James was in the laboratory. He looked dreadful. He had obviously not slept. Several bowls, plates of pizza crusts and a half eaten ‘Shazlix’ roll sat on the table. A 5×5 Rubik cube sat half solved atop the stale food. James looked up from a monitor and pushed his 3D glasses up onto his forehead as Willie entered.
“Hi James,” said Willie as he binned some of the old food and stacked away a few of the plates.
“Don’t touch that!” murmured James under his breath.
“Look at me James,” said Willie. “You NEED a break.”
“Grunt,” much of the confident demeanour of James had diminished, and the lab – once immaculate – now resembled an untidy child’s room, and it smelled terrible.
“You need some air”, Willie said softly peering with concern at James for a possible negative reaction.
James glanced over at some of the mess and at the various pieces of electronic equipment. He eventually shrugged resignedly, deciding that resistance was pointless, and that Willie was probably right.
“I should clean this up first,” said James.
“Later, let’s get some breakfast,” said Willie.
He guided James up and waited outside while James locked the door behind him.
Breakfast comprised of coffee and a fruit salad. Willie insisted that he needed something a little more wholesome and representative of the actual time of day.
Willie began; “You haven’t slept for …”
“.. about two days, I think,” completed James. “It’s pretty hard to tell actually since the room is shielded against just about everything, and no daylight ever comes in. I tried putting a radio in there once. I couldn’t get a single station, not even the campus…”
James ate, and Willie sipped his coffee. Once James had regained some of his blood sugar levels, and his composure had returned in part, Willie continued.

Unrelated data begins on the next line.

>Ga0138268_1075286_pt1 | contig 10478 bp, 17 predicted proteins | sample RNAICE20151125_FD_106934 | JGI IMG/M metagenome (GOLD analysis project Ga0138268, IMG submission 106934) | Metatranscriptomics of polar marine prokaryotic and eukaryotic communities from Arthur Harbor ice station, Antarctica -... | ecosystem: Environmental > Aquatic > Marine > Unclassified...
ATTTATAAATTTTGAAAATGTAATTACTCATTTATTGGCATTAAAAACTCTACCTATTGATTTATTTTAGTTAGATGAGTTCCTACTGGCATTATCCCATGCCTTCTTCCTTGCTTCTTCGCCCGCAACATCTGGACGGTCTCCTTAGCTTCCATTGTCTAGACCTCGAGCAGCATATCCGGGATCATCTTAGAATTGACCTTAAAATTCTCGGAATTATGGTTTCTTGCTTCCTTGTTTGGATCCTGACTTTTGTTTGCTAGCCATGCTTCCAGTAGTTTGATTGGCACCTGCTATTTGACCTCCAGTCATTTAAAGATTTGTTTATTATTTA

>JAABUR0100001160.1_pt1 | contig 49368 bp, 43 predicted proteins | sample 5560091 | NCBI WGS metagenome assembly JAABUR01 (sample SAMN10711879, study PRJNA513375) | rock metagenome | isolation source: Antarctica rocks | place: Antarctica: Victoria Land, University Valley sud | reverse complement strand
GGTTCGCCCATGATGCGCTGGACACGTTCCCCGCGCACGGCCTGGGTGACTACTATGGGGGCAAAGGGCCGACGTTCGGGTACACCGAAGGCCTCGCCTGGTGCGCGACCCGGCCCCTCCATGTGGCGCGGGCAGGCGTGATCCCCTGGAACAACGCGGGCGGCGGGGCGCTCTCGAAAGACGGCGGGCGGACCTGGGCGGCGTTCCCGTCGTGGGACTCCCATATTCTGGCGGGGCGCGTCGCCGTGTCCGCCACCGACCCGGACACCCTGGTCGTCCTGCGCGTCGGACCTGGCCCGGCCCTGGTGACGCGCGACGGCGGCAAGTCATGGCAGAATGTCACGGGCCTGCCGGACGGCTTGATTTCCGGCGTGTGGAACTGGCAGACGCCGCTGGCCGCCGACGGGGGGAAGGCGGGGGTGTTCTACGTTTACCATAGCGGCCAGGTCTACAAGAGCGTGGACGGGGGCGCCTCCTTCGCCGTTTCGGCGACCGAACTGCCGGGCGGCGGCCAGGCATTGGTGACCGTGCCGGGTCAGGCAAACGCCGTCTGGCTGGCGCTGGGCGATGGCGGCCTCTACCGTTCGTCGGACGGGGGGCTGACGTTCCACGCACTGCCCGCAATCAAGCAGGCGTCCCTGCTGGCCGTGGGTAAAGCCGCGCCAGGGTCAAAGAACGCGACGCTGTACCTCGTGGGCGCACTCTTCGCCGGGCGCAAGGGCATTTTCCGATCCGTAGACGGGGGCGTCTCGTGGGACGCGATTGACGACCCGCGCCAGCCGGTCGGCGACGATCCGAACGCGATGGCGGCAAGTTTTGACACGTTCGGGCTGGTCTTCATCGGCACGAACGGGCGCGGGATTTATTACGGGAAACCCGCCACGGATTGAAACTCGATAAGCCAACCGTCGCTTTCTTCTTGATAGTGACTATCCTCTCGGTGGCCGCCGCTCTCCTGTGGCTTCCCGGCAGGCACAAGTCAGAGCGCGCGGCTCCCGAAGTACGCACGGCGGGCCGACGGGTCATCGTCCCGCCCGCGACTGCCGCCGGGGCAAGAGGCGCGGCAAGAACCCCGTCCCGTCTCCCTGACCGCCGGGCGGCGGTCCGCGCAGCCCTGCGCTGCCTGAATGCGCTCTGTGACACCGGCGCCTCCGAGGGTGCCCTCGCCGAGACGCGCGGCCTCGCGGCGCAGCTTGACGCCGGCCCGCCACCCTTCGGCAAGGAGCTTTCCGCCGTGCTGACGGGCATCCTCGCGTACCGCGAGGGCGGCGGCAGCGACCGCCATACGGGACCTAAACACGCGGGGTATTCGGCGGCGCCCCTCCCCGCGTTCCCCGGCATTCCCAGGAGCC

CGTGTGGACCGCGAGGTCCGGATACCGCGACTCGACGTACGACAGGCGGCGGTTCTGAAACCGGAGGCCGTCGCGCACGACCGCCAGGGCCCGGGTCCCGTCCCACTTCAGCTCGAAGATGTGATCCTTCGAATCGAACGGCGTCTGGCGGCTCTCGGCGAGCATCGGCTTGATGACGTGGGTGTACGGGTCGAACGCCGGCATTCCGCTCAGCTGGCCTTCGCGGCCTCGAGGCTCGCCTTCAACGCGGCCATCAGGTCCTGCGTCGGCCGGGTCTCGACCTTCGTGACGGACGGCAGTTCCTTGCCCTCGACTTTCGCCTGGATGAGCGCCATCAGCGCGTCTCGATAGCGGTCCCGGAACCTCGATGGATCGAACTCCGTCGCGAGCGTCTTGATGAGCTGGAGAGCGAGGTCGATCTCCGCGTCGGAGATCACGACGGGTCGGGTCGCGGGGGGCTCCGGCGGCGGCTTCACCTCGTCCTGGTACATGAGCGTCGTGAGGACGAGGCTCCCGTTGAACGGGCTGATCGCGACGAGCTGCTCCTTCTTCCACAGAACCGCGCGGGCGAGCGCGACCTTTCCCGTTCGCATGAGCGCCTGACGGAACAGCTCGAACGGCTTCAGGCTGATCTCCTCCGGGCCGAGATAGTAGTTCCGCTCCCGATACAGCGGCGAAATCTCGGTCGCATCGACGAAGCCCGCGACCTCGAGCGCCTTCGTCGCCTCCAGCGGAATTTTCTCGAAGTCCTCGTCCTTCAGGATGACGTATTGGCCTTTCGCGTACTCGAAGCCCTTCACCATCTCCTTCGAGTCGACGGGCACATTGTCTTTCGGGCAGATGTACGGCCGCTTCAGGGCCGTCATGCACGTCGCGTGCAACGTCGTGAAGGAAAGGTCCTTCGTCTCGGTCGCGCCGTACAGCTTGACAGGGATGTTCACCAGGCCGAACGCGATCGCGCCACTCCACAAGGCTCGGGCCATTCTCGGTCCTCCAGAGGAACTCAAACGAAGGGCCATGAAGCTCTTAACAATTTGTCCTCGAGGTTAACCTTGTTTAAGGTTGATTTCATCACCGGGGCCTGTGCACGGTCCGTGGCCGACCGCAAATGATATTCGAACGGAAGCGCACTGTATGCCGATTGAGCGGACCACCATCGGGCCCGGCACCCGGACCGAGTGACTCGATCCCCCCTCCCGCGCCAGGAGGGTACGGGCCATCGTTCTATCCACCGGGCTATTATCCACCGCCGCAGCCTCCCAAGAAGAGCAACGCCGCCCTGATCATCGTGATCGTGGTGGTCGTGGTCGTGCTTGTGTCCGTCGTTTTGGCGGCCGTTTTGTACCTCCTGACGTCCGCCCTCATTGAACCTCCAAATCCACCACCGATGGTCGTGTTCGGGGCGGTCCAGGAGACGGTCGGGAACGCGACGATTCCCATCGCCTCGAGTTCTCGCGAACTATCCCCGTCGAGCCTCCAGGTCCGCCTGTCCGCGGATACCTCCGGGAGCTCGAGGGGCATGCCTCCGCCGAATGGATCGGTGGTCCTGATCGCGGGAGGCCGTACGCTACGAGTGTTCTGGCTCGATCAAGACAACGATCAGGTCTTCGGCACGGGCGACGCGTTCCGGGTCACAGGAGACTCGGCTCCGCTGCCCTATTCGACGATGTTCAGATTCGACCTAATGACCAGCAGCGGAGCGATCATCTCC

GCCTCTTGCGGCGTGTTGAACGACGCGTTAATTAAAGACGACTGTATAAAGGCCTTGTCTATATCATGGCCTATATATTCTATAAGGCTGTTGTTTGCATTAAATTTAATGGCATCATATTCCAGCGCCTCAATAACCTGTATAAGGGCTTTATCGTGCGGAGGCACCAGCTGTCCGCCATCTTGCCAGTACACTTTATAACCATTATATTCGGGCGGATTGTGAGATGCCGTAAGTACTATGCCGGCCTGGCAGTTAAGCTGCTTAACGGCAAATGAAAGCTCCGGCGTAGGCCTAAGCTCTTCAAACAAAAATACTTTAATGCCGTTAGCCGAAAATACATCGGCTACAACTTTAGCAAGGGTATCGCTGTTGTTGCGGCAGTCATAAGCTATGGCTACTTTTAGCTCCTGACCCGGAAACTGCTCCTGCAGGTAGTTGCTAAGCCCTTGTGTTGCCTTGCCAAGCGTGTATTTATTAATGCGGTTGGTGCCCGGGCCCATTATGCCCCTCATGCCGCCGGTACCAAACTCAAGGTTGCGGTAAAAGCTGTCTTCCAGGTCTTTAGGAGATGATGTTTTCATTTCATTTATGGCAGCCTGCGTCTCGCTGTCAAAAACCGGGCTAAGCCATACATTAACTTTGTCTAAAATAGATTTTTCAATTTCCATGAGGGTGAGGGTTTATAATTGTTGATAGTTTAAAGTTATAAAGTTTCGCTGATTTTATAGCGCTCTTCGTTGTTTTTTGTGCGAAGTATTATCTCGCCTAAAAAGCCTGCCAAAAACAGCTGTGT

“So what is the driving force behind the reclusive turn?”
“Oh, I haven’t told you yet have I? I have some interesting results.”
Willie’s head went into a spin. Something he hasn’t told me! Results!
Of course! this self imposed isolation means that he has been too busy to have divulged the signal. And yet there is another copy in the wild. Maybe he had been hacked. Maybe the results too!
The feeling of deja vu was flooding back. He recovered, “You can tell me in a minute. I need to know how vulnerable you are in your security protocols”.
This was like a slap to James. He looked at Willie flatly and said simply, “Not a concern”.
Willie considered his options. If his confidence in his security was to be believed there was no point telling James about the second signal yet. “Tell me about the results then.”
“There is something seriously strange about that noise you gave me.”
“It seems to be adaptive! It has a key. It was fairly easy to find in the first iteration and…”
James scoffed down the last of the fruit compote and yoghurt and grabbed the paper cup of coffee. “Come with me, I’ll show you what I mean.”
He got up and they left the cafeteria. Minutes later they were back in the lab. James scurried around and finally uncovered a chair that Willie dragged over to the screen. James’ disorganised chaos in the lab was not representative of what he did with the computer. He did struggle to find a second pair of 3D glasses but he finally navigated quickly to the file that he wanted.
“What I’m using here is a Quantum Computer. It’s a massively parallel Turing machine that uses the concept of parallel universes to…”